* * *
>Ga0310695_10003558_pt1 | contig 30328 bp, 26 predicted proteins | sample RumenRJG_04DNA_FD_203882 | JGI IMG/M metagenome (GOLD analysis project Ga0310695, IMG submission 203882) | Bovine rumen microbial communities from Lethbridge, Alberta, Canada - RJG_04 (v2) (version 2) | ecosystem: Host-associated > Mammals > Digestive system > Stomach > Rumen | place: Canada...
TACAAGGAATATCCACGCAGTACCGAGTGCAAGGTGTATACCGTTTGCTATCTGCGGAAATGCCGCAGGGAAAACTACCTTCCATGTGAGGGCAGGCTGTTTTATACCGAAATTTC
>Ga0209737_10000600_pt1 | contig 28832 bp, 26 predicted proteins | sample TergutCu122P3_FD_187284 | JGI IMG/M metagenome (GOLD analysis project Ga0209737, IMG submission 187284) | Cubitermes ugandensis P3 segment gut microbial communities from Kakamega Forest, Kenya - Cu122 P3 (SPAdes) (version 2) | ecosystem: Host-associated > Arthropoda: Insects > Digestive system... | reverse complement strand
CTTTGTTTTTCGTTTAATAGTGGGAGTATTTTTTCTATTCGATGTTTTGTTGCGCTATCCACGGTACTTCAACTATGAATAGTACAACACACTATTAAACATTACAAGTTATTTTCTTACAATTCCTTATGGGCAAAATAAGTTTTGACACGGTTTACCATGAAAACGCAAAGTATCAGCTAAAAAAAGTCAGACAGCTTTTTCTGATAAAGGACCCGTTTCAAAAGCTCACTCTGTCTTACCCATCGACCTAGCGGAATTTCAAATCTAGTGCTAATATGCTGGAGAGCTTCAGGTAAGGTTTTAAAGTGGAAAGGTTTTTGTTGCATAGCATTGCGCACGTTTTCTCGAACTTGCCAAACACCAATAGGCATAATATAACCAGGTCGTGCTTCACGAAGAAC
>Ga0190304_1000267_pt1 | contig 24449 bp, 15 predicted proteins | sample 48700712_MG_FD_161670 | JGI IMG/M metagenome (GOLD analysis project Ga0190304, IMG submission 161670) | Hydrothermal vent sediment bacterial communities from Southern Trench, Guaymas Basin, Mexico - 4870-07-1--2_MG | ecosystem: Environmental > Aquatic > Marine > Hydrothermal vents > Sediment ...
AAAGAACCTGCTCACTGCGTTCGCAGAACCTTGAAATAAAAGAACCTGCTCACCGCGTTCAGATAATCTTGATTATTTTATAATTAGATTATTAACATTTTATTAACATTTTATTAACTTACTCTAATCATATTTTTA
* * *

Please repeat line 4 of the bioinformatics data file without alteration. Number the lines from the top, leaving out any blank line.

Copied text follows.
CTTTGTTTTTCGTTTAATAGTGGGAGTATTTTTTCTATTCGATGTTTTGTTGCGCTATCCACGGTACTTCAACTATGAATAGTACAACACACTATTAAACATTACAAGTTATTTTCTTACAATTCCTTATGGGCAAAATAAGTTTTGACACGGTTTACCATGAAAACGCAAAGTATCAGCTAAAAAAAGTCAGACAGCTTTTTCTGATAAAGGACCCGTTTCAAAAGCTCACTCTGTCTTACCCATCGACCTAGCGGAATTTCAAATCTAGTGCTAATATGCTGGAGAGCTTCAGGTAAGGTTTTAAAGTGGAAAGGTTTTTGTTGCATAGCATTGCGCACGTTTTCTCGAACTTGCCAAACACCAATAGGCATAATATAACCAGGTCGTGCTTCACGAAGAAC